Landlord cited in discrimination complaint

February 18, 2015
The Indiana Civil Rights Commission has issued a charge against a Lafayette landlord for allegedly violating the state's civil and fair housing laws by showing a preference to renters without disabled children, according to a reasonable cause finding issued Jan. 16.
     On Oct. 1, Lisa Rodriguez of Lafayette filed a housing discrimination complaint with the U.S. Department of Housing and Urban Development, which assigned it to the commission, the enforcer of the state's civil rights laws, to investigate.
     She alleges that Roy Hanover denied her the opportunity to view a rental property and apply to rent because of her son's disability, according to the complaint.
     Rodriguez has declined to further comment.

Housing enforcement group sues M&T Bank for discrimination

February 09, 2015
One of the nation's largest banks discriminates against black, Latino and Asian homebuyers by offering lesser qualified white borrowers higher loan amounts and using hidden racial criteria in one of its loan programs, according to a lawsuit filed this week in federal court in Manhattan. The suit also accuses the bank of steering homebuyers to certain neighborhoods based on their race or ethnciity.
     The lawsuit claims that M&T Bank violated the landmark Fair Housing Act, a 1968 law that sought to end discriminatory lending practices and limit the historic segregation of many of the country's cities. The suit was filed by the Fair Housing Justice Center, a New York City-based non-profit organization that is funded by the U.S. Department of Housing and Urban Development to enforce the federal law that bans housing discrimination.

Service dog aides mental illness

February 08, 2015
Junior Ellen Chaleff’s dog, a Dachshund/rat terrier mix named Fred, is there when she wakes up in the morning. He’s there, wearing an NYPD coat, when she walks between classes. He’s there when she sits in class, when she eats at the dining hall, when she’s at Ultimate Frisbee practice and when she goes to bed at night.
     And if Chaleff has a panic attack, he’s also there, curled up on her lap until it passes.
     The first service dog for mental illness on campus, Fred has been at Notre Dame with Chaleff since last Halloween. Chaleff, who began showing symptoms of bipolar disorder in high school, said she found out about him after he was rescued from an abusive home. He already had training as an emotional support dog, making him easier to train further as a service animal. Professionals trained him to help with bipolar disorder, and Chaleff said she did the rest.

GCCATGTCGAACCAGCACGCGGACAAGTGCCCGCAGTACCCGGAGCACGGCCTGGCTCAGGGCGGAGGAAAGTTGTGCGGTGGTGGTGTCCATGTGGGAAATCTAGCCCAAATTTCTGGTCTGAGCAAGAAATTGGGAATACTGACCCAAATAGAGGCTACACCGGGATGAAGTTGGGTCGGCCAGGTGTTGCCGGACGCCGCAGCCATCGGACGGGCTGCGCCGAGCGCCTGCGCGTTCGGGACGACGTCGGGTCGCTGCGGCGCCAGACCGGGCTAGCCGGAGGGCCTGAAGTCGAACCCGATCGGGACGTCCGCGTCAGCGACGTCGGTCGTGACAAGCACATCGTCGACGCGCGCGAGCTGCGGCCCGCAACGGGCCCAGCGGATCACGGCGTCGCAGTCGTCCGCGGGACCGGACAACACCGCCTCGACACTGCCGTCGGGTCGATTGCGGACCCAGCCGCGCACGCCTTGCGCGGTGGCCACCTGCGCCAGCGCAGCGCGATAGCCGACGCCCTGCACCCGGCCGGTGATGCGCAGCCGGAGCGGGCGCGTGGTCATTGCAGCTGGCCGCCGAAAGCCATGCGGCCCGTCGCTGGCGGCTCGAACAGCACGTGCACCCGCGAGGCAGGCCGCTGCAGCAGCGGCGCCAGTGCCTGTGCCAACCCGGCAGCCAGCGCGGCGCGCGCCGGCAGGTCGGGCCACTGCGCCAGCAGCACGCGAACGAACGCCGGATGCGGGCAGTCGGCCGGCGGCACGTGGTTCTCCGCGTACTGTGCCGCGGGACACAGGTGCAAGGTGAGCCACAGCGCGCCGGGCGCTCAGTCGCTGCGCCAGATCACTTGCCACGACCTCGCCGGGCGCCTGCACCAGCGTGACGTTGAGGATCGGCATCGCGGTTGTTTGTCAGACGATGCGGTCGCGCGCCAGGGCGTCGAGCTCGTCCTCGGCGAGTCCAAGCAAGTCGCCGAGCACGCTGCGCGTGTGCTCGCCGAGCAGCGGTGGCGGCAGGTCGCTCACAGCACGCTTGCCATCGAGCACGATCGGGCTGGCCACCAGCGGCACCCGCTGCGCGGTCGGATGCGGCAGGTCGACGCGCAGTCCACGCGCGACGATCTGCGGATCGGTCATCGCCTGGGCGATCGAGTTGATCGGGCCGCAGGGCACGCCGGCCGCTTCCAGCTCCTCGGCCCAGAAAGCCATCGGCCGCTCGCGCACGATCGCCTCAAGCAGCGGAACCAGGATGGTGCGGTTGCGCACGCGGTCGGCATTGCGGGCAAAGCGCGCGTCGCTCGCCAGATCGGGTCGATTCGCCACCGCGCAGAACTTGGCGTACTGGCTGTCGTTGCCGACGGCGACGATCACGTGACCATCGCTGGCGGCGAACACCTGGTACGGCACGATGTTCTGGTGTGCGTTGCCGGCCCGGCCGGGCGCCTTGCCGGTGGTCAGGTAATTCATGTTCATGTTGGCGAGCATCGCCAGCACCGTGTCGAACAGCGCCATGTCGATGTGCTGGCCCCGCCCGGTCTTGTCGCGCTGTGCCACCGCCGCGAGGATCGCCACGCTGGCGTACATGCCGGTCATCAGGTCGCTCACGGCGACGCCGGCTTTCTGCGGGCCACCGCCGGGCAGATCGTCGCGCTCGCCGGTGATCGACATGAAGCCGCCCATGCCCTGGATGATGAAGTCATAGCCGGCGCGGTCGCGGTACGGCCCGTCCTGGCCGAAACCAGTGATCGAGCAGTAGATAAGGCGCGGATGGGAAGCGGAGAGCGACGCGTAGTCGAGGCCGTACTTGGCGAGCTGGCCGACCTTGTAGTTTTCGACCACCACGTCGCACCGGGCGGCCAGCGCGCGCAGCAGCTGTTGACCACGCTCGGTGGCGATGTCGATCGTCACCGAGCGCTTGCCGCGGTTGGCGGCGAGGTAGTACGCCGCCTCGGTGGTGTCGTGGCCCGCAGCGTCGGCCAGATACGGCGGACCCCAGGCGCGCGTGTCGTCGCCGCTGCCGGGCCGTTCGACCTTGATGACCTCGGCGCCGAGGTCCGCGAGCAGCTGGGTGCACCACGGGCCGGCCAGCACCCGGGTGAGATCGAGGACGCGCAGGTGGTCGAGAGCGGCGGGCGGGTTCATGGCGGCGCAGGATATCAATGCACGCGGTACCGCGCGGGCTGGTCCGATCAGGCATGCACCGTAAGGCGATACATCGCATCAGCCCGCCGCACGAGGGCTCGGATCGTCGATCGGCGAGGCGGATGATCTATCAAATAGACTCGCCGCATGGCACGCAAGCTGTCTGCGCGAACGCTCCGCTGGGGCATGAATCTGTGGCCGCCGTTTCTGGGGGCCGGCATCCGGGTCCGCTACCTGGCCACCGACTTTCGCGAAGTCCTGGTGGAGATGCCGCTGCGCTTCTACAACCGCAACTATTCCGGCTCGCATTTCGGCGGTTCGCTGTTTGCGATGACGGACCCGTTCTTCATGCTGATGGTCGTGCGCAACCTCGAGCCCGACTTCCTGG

Civil rights leader on Selma, voting rights and what's next

February 08, 2015
The film "Selma" has brought story of the struggle for voting rights to a new generation, but some from the generation that led the march says its portrayal of President Lyndon B. Johnson misses the mark.
     "LBJ is treated as an enemy of the Civil Rights movement, and LBJ was the best Civil Rights president America has every had," said Julian Bond, who helped found the Student Nonviolent Coordinating Committee during the 1960s and served as the organization's communications director. Bond says the says the movie also unfairly impugns the role of student organizers, however, "With those exceptions it's a movie that every American should see."
     A student and close associate of Dr. Martin Luther King, Jr., Bond was elected to the Georgia House of Representatives in 1965 and later to the Georgia Senate. Bond served as president of the Southern Poverty Law Center (SPLC), which he helped found, and chaired the National Organization for the Advancement of Colored People (NAACP) until 2010.

Does half of Louisville really live in ‘EXTREME SEGREGATION’?

February 04, 2015
No… or maybe. Either way we have a problem with residential segregation that we need to address.
     Earlier this month the Louisville Metro Human Relations Commission released an action plan for fair housing that lays out steps for improving access to housing and increasing housing choice for the people of Louisville. The plan pulls together a lot of great thinking on policies for minimizing discrimination in housing and is prefaced by a really interesting look at the housing history of Louisville. The report was put together by the great folks at the Anne Braden Institute for Social Justice Research with work on the action steps by the Metropolitan Housing Coalition.
     As a community, we need tools that make the case for why action on fair housing is so important for Louisville– so I understand why the action plan puts a particular statistic front and center – 45% percent of Louisville residents live in extreme racial segregation – a statistic like this is very powerful and speaks to very real experiences – it makes for a really great sound bite or headline – the only problem is that the underlying data is from almost 15 years ago (continued below the map).